Thursday, January 19, 2017

LoveYourself Stages Play Highlighting the HIV/AIDS Crisis and Overseas Filipino Workers (OFWs)

By Kris Tangco

Overseas Filipino Workers (OFWs) are one of the groups vulnerable to the HIV/AIDS crisis the Philippines is facing. Addressing the plight of OFWs by highlighting and bringing awareness to their struggles, HIV awareness and advocacy group LoveYourself, in partnership with the Philippine Educational Theater Association (PETA) will be staging Care Divas, a play about the lives of five transgender OFWs.

Background on OFWs

The Filipino diaspora has brought an estimated total of 10.4 million ethnic Filipinos to seek opportunities abroad, roughly 2.3 million of which are OFWs[1]. As of 2015, OFW remittances sent home by Filipinos abroad amounted to almost 30 billion US Dollars[2], representing around more than 10% of the national economy. The Philippines is one of the world’s largest suppliers of human labor - in fact, the country is a pioneer in organized labor migration[3].

Deployment of Filipinos abroad started during the Martial Law years when legislation formally adopted a recruitment and placement program for sending Filipino workers for overseas work with the goal of “protecting the good name of the Philippines abroad[4].” The number of OFWs has steadily increased over the years, and now, the country trails behind giants, India and China, in the number of workers deployed overseas.


Migration enables Filipinos having difficulties finding sustainable local employment to find better opportunities and uplift their families’ economic conditions. However, along with the economic advantages that migration brings are various issues, including human rights issues and conditions that make migrant workers vulnerable to diseases, including HIV/AIDS.

As of October 2016, the number of OFWs who are people living with HIV (PLHIV) has reached 4,535, representing 12% of the total number of recorded HIV cases in the country. Males comprised majority of cases at 85%, 57% of which were MSMs.

The vulnerability of OFWs to HIV/AIDS is seen to largely follow the correlation between the spread of the virus and mobility[5]. At the same time, the issue of HIV/AIDS among OFWs is a contentious one, as they comprise the sector who undergo mandatory HIV/AIDS testing as a health requirement for employment. The problem of HIV/AIDS among OFWs is therefore twofold - workers become vulnerable to infection due to situations they may face from working overseas, and pre-employment HIV/AIDS testing is ethically questionable and can be used as a tool for discrimination[6].

Reasons for Vulnerability

Action for Health Initiatives, Inc. (ACHIEVE) , a non-stock, non-profit organization engaged in the development and implementation of programs addressing issues related to migration, health, gender, reproductive health, and HIV/AIDS, released a study assessing the vulnerability of OFWs to HIV/AIDS[7]. A number of predisposing factors were identified, including a problematic level of knowledge on HIV/AIDS. Most respondents have heard of what HIV/AIDS is but misconceptions abound on how it is transmitted, including the notion that it is curable and only affects certain sectors of the population such as foreigners and LGBTs. This notion gives a lot of OFWs an attitude of invincibility - they develop the presumption that it is highly unlikely that they will acquire the infection as only certain sectors can be affected by the disease[8].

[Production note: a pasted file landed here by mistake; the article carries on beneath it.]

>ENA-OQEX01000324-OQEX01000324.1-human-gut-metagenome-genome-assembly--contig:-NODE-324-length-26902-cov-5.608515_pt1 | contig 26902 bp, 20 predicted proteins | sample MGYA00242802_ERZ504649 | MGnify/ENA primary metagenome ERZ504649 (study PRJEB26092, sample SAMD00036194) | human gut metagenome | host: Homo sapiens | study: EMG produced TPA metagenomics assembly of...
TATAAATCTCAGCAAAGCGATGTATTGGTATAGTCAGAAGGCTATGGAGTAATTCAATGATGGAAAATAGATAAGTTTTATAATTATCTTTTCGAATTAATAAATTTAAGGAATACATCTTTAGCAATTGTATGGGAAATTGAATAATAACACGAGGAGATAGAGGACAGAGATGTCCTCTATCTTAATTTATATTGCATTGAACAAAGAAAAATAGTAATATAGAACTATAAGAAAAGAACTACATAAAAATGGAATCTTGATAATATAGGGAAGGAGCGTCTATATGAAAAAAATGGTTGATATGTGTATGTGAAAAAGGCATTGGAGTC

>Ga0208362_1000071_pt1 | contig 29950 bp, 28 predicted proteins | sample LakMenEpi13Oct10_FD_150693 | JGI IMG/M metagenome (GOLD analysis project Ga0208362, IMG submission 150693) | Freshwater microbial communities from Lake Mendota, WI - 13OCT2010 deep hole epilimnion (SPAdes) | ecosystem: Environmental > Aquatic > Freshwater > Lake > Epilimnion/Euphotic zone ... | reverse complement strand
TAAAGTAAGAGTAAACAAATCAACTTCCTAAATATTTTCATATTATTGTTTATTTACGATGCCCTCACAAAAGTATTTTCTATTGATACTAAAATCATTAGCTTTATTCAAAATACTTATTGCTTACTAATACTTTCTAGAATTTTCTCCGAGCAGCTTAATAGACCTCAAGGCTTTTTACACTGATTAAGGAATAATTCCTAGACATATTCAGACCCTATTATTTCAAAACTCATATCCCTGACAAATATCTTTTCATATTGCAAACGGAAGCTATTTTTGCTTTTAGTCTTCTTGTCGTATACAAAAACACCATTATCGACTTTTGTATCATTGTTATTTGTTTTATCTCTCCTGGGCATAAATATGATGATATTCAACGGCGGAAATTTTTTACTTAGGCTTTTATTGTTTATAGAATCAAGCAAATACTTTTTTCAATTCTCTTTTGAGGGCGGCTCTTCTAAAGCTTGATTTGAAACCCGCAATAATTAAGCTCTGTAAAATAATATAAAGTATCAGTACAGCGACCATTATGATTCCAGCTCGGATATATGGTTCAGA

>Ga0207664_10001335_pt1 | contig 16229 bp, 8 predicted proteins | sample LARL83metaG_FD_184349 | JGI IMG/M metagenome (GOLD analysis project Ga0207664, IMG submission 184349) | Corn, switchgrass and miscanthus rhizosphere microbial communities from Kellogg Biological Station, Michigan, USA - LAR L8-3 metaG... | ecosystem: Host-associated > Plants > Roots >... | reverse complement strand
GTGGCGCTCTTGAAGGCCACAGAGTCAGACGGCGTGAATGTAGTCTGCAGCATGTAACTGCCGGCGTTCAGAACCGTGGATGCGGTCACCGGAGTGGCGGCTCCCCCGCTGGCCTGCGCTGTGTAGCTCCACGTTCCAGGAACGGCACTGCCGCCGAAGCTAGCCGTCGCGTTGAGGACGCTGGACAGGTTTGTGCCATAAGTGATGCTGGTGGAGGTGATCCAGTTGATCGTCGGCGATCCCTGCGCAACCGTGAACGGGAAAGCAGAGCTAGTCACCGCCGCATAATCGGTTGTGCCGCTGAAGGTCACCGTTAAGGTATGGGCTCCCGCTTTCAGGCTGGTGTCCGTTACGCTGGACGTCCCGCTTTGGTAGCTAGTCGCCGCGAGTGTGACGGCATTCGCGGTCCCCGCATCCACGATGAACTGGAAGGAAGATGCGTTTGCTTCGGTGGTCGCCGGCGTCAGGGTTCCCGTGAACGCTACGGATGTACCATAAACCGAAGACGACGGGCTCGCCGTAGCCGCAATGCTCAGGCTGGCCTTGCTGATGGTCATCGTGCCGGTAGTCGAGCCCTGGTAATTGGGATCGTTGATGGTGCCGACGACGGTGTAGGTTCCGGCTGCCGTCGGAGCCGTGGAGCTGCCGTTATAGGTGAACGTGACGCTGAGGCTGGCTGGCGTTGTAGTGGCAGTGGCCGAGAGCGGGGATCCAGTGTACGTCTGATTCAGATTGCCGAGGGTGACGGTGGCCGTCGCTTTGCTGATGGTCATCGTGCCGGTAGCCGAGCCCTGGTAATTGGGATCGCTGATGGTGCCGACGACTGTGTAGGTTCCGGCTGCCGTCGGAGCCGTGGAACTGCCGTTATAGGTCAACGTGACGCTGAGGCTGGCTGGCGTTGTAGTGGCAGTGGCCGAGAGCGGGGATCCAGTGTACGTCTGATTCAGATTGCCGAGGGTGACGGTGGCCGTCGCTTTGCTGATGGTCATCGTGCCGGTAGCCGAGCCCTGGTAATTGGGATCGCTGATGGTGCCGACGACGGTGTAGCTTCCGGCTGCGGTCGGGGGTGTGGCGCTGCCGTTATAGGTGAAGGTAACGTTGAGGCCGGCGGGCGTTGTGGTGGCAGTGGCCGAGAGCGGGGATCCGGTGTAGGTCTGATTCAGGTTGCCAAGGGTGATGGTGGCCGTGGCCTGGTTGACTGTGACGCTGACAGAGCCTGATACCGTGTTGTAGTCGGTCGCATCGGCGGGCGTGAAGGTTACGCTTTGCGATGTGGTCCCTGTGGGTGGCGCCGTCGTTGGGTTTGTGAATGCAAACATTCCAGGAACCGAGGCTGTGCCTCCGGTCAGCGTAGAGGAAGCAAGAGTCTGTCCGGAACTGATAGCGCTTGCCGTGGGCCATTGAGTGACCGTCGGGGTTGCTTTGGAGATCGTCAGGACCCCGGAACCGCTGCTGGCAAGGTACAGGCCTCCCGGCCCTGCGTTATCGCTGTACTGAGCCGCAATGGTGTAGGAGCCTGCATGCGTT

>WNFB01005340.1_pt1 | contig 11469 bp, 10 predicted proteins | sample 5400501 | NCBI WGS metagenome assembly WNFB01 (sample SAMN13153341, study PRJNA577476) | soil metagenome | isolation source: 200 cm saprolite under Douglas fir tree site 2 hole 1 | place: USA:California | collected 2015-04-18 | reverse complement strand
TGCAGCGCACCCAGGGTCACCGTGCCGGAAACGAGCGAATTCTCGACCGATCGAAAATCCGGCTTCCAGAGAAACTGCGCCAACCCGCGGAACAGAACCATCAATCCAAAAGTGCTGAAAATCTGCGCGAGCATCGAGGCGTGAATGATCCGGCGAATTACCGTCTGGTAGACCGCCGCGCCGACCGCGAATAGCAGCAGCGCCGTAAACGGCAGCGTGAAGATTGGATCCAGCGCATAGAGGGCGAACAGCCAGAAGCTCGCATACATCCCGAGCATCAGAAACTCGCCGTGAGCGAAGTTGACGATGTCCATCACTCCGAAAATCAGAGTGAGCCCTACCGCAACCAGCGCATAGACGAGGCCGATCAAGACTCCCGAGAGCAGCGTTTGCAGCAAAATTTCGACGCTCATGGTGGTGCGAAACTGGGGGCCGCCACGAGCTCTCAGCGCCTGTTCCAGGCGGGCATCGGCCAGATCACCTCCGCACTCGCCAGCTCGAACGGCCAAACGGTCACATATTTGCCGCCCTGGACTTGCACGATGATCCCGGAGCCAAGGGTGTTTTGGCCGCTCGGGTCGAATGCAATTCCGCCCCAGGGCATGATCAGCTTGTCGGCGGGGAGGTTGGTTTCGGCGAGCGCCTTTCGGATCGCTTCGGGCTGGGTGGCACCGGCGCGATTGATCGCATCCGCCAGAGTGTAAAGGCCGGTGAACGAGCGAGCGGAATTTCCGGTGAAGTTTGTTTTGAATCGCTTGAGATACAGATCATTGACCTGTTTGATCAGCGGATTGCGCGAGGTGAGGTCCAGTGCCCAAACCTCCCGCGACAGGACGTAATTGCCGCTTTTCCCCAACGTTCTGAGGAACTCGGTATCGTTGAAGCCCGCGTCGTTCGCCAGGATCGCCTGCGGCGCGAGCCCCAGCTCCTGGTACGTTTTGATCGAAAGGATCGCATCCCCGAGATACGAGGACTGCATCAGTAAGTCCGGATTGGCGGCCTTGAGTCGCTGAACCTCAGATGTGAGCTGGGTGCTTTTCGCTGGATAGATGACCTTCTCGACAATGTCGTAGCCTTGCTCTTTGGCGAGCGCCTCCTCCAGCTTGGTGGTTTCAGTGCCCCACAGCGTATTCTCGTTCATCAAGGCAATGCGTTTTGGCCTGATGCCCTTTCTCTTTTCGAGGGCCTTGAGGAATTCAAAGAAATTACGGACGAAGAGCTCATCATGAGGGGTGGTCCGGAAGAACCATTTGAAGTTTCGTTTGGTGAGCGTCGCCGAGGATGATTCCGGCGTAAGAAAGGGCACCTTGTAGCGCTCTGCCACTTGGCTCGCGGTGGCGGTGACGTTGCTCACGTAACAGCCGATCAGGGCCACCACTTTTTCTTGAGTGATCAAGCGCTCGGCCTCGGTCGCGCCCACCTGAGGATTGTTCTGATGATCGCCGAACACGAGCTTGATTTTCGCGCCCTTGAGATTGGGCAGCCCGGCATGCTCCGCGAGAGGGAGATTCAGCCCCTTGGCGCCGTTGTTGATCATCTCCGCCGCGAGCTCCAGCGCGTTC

Low condom use is also a problem, with only 20% of male respondents using condoms. Feelings of loneliness, homesickness and social isolation[9] brought about by being in a foreign country, away from their families and friends, intensifies the need for belongingness, increasing the propensity among migrant workers to pursue romantic relationships or engaging in paid or unpaid sex. Furthermore, mandatory testing, more than ethically wrong, also contributes to vulnerabilities of migrant workers by misleading them to feel invincible if they test negative. This is especially true for those who have been tested repeatedly in the course of their overseas work[10].

Further adding to complications, some countries discriminatorily deport migrant workers who test positive for HIV/AIDS. This may lead workers to avoid getting tested, making it more difficult for them to access information and services. Migrants end up not knowing what their HIV status is, and as a result, may unknowingly transmit the infection to others. Access to health care may also not be universally provided to migrant workers in some countries. Undocumented migrant workers may also avoid using medical facilities for fear of being detected and arrested. The lack of access to health care also contributes to their vulnerabilities to HIV/AIDS[11].

LoveYourself and Care Divas

Written by award-winning playwright Liza Magtoto, the play is a humorous and heartbreaking drama about five transgender OFWs in Israel who work as caregivers in the morning and morph into drag queen performers at night. While struggling to make ends meet overseas, the characters also struggle to search for freedom, acceptance, and love[12].

Performance is scheduled on February 5, Sunday, 3:00 p.m. at the PETA Theater Center along Eymard Drive in New Manila, Quezon City. Tickets are now available. Please send in your inquiries to or check out the Facebook event page.

Tuesday, January 17, 2017